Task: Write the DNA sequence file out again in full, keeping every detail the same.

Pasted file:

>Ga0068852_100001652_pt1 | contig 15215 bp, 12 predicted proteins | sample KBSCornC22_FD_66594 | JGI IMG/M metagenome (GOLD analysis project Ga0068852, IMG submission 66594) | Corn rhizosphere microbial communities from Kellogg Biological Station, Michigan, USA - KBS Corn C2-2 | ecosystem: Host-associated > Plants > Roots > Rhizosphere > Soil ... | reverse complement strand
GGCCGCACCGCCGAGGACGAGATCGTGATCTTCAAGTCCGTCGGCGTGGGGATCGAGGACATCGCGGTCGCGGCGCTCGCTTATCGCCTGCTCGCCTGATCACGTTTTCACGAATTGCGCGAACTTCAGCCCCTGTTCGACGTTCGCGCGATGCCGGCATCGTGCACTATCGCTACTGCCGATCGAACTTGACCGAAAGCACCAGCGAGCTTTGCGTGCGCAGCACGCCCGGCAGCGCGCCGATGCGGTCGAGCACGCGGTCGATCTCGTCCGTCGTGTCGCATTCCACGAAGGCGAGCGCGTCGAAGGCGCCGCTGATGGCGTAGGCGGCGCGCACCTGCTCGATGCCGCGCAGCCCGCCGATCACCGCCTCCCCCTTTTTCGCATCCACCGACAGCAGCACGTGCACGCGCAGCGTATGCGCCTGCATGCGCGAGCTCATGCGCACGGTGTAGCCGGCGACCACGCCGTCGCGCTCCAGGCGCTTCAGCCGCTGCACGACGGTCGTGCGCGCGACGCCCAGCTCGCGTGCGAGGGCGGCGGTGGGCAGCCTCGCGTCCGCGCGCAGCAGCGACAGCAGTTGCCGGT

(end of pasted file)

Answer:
>Ga0068852_100001652_pt1 | contig 15215 bp, 12 predicted proteins | sample KBSCornC22_FD_66594 | JGI IMG/M metagenome (GOLD analysis project Ga0068852, IMG submission 66594) | Corn rhizosphere microbial communities from Kellogg Biological Station, Michigan, USA - KBS Corn C2-2 | ecosystem: Host-associated > Plants > Roots > Rhizosphere > Soil ... | reverse complement strand
GGCCGCACCGCCGAGGACGAGATCGTGATCTTCAAGTCCGTCGGCGTGGGGATCGAGGACATCGCGGTCGCGGCGCTCGCTTATCGCCTGCTCGCCTGATCACGTTTTCACGAATTGCGCGAACTTCAGCCCCTGTTCGACGTTCGCGCGATGCCGGCATCGTGCACTATCGCTACTGCCGATCGAACTTGACCGAAAGCACCAGCGAGCTTTGCGTGCGCAGCACGCCCGGCAGCGCGCCGATGCGGTCGAGCACGCGGTCGATCTCGTCCGTCGTGTCGCATTCCACGAAGGCGAGCGCGTCGAAGGCGCCGCTGATGGCGTAGGCGGCGCGCACCTGCTCGATGCCGCGCAGCCCGCCGATCACCGCCTCCCCCTTTTTCGCATCCACCGACAGCAGCACGTGCACGCGCAGCGTATGCGCCTGCATGCGCGAGCTCATGCGCACGGTGTAGCCGGCGACCACGCCGTCGCGCTCCAGGCGCTTCAGCCGCTGCACGACGGTCGTGCGCGCGACGCCCAGCTCGCGTGCGAGGGCGGCGGTGGGCAGCCTCGCGTCCGCGCGCAGCAGCGACAGCAGTTGCCGGT